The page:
Lincoln County leader. (Toledo, Lincoln County, Or.) 1893-1987, March 18, 1897, Image 3

Below is the OCR text representation for this newspapers page. It is also available as plain text as well as XML.

    Review of Business Trans
acted at the Capital.
rhe Fifth Session or the Washington
Legislature Adjourns Sine Die. After
Sixty Days' Continuous Session.
Tlie fifth session of the Washington
legislature adjourned sine die early Fri
day morning. The closing Bcenes were
unusually interesting and at times ex
citing. Both branches of the legisla
ture worked hard all day Thursday.
The lobbies were packed with specta-
. .. .
f tors, and the sergeant-at-arms was
! often ordered to clear the floor Bpace of
lobbyists within the bar of each house,
j to give room to move about.
I Conference committees were the or
L ier of the day, and accomplished im
f portant work in bringing the houses to The most important were
those having on hand the freight-rate
.reduction bill and the general appro
priation bill. The former finally effect-f-cd
an agreement during the afternoon,
1 1 ... ,;n ..,n..4- t
kilo iirigiib-itibo Ulll oviuu niib tu
1 the governor. The appropriations bill
whs not so easily Bottled, and it was
long after midnight when any kind of
an agreement was readied.
The clock was stopped at midnight,
and it was near sunrise when final ad
journment was effected. The cause of
delay was the contest over the appro
priation bill, and the time given enroll
ing clerks to prepare the billH for tho
signatures of the presiding officers cf
each body. Some members protested
against continuing after midnight, but
to no avail.
The resolution to investigate the
.penitentiary was lost in the senate.
Kesume of the Work.
Below is a summary of the import
ant bills that have passed both houses
of the legislature during the fifth ses
sion: Fixing order of payment of debts of
decedents. Approved by the governor.
Regarding assignment and cancella
tion of mortgages. Approved.
Reducing saluries of warden and clerk
of the state penitentiary to $1,400 and
$1,000 per annum, respectively. Ap
proved. Defining the crime of rape, and fixing
the age of consent at 18 years. Ap
""oved. fixing the duties of coroner when
sheriff is incapacitated. Approved.
-electing manufacturers, Bottlers
irlraiiti !,?" bounty for production of
Vni-, Kill 1
to pay 1 cent per pound, as bounty, to
manufacturers, for all sugar manufac
tured within the state.
Providing that property assessed for
street improvement purposes may be
sold on ten days' notice after the assess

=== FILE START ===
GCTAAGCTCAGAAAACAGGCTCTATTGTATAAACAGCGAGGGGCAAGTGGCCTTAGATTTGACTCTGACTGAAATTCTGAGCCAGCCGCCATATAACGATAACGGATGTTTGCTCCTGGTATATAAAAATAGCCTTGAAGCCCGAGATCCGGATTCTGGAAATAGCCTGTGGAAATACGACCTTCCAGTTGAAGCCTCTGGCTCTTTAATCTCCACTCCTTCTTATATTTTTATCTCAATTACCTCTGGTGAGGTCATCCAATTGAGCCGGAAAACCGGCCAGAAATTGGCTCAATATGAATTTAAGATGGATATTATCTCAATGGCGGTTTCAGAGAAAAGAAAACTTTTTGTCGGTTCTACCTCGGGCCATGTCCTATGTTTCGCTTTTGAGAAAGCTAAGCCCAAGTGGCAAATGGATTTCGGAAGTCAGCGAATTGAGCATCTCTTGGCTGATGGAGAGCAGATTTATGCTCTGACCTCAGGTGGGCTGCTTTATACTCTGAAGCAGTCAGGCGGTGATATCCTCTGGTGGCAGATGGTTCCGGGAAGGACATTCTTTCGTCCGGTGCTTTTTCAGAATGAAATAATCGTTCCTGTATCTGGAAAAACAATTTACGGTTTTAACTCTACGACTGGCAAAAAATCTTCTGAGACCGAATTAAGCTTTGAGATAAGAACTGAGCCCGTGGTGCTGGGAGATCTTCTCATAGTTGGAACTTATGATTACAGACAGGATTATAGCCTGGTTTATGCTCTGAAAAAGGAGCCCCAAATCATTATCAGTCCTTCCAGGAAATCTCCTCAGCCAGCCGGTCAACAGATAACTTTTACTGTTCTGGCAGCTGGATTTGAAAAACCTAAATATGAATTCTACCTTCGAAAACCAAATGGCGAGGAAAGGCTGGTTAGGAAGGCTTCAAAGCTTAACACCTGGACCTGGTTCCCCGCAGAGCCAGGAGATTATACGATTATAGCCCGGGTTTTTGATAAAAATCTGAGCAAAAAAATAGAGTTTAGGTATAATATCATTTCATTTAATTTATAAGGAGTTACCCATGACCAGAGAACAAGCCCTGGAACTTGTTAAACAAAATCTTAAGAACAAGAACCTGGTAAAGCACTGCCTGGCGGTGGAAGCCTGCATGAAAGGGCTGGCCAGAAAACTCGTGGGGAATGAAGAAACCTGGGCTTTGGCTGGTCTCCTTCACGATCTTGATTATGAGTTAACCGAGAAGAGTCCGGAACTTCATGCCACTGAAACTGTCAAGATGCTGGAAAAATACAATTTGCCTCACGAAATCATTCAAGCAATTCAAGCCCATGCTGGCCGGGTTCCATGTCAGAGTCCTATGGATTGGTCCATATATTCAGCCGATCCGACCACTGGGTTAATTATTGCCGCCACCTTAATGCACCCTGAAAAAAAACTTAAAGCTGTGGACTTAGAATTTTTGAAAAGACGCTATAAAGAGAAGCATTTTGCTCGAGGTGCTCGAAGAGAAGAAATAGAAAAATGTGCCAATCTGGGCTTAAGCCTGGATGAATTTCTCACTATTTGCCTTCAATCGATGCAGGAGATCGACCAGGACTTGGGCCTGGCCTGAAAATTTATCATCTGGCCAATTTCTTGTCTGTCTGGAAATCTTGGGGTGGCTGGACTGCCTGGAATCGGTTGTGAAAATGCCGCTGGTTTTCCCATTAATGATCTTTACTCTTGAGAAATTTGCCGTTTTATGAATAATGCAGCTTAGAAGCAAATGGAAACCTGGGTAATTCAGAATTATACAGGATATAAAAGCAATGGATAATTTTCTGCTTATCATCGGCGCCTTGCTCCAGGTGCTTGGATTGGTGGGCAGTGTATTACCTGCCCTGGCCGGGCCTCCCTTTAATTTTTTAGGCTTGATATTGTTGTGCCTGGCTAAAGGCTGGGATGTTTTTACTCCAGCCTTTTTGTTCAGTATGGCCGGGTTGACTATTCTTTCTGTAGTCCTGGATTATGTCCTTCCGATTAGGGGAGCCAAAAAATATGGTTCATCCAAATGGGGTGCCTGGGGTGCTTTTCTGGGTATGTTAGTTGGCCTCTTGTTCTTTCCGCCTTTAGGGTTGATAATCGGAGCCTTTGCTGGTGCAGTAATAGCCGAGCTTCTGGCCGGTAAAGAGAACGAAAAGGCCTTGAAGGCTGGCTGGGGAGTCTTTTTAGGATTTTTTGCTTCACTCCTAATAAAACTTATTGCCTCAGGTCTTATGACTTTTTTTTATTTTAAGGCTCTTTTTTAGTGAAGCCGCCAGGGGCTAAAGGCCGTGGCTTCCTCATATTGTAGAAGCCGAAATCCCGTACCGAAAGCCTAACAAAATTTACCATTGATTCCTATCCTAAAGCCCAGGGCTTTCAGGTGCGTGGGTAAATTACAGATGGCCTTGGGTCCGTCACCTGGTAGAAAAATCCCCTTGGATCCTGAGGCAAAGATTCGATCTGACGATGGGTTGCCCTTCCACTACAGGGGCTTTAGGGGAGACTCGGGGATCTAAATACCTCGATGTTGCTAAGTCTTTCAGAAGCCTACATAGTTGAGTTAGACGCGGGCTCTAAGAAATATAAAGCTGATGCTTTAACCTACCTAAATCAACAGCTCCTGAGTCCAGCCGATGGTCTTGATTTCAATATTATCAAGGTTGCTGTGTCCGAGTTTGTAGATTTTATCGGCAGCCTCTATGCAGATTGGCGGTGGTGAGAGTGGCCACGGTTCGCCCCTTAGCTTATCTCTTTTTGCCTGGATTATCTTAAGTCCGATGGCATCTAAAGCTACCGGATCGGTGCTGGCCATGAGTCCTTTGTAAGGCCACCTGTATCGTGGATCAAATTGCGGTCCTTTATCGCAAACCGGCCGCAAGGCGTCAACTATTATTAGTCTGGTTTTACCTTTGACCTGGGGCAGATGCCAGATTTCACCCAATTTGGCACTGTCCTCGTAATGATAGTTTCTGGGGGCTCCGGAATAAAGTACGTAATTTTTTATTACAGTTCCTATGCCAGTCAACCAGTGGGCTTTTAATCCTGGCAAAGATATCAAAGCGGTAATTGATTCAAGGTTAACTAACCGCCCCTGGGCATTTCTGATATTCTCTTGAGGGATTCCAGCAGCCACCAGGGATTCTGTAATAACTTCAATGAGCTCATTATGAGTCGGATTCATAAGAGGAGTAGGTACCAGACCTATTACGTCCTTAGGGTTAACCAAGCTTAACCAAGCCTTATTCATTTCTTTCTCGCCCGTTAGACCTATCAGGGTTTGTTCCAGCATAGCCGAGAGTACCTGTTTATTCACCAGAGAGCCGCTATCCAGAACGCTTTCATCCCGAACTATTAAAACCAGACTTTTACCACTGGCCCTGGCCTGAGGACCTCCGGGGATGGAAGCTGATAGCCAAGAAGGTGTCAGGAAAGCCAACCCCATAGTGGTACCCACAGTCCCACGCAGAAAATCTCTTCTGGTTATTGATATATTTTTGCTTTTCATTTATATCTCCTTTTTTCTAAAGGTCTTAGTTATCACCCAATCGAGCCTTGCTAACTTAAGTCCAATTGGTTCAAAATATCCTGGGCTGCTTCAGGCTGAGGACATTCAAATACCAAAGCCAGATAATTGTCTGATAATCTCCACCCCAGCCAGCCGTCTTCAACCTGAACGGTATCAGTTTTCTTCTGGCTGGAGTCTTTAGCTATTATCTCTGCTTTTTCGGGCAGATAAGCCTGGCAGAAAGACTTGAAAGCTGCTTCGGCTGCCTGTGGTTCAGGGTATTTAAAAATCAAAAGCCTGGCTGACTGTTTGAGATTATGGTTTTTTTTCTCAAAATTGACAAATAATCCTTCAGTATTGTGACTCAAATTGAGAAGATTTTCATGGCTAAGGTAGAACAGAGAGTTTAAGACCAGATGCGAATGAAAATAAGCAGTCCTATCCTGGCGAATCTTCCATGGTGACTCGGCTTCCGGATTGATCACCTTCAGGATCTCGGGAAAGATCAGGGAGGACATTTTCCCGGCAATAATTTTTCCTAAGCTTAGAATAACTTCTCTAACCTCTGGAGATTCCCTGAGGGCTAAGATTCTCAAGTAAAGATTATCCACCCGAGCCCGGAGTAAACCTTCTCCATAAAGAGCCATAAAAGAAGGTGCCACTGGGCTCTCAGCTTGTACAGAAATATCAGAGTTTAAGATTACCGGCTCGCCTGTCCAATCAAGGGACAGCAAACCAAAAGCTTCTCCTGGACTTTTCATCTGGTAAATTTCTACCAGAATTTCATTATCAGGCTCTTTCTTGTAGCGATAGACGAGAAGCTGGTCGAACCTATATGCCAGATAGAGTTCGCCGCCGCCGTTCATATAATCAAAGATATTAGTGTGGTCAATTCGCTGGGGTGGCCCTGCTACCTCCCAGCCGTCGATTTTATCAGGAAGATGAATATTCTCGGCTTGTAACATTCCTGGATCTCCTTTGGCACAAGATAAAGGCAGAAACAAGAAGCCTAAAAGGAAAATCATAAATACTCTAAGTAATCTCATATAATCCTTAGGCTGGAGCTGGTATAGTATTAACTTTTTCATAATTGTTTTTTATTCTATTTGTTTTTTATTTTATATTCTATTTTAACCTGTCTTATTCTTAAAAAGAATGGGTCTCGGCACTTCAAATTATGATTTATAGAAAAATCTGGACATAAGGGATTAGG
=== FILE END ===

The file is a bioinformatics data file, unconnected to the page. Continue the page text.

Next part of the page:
ment falls due, without foreclosure pro
ceedings. Providing for suing the sureties on
bonds by laborers or others, on con
tracts for street or other municipal im
provements. Providing prior liens for employes
against the real or personal property of
employers of labor.
Authorizing bringing of suits for dis
tribution of funds of insolvent insur
ance companies.
Providing for incorporation of ceme
tery associations.
To prevent unauthorized interference
with electric wires, meters and cables.
Making all debts payable in lawful
money or currency of the United States.
Protecting trade-makrs, labels and
The anti-option deficiency judgment
law, providing that in all proceedings
for the foreclosure of mortgages here
after executed, or on judgments ren
dered upon the debt therehv spcnrpd.
. .iio ...v iJiutim:n iur tilo Btuiu
the mortgagee or assignee shall be lim
ited to the property included in .the
Exempting from execution and at
tachment to householders and freehold
ers personal property to the amount of
$1,000. When any person dies seized
of exempt property, leaving heirs, such
property shall be set aside for the use
of such heirs, free from all claims
against the deceased.
Submitting an amendment to the
constitution to the voters of the state,
t the next general election, embodying
the right of woman suffrage.
living the owners of lands abutting
upon tidelands the prior right for sixty
days to apply for the purchase of said
Relating to admission of attorneys
and counsellors-at-law. Approved.
Defining motions and orders.
Relating to removal of attorneys.
Approved. '
Relating to new trials. Approved.
To prevent attorneys advertising for
divorce caBes. Approved.
Prohibiting the discharge of ballast
in bays.
Relating to the duration of judg
ments, and providing that after tbe ex
piration of six years from the rendition
' any -judgment if shall oo v.. .
- - o - WiWO w m
lien or char ire ao-.iinaf -
son of the judgment dobtor.
Providing a new revenue and taxation
"w, in which many important changes
' made.
To 'prevent the introduction or spread
of disease among sheep.
Allowing farmers and glide iers to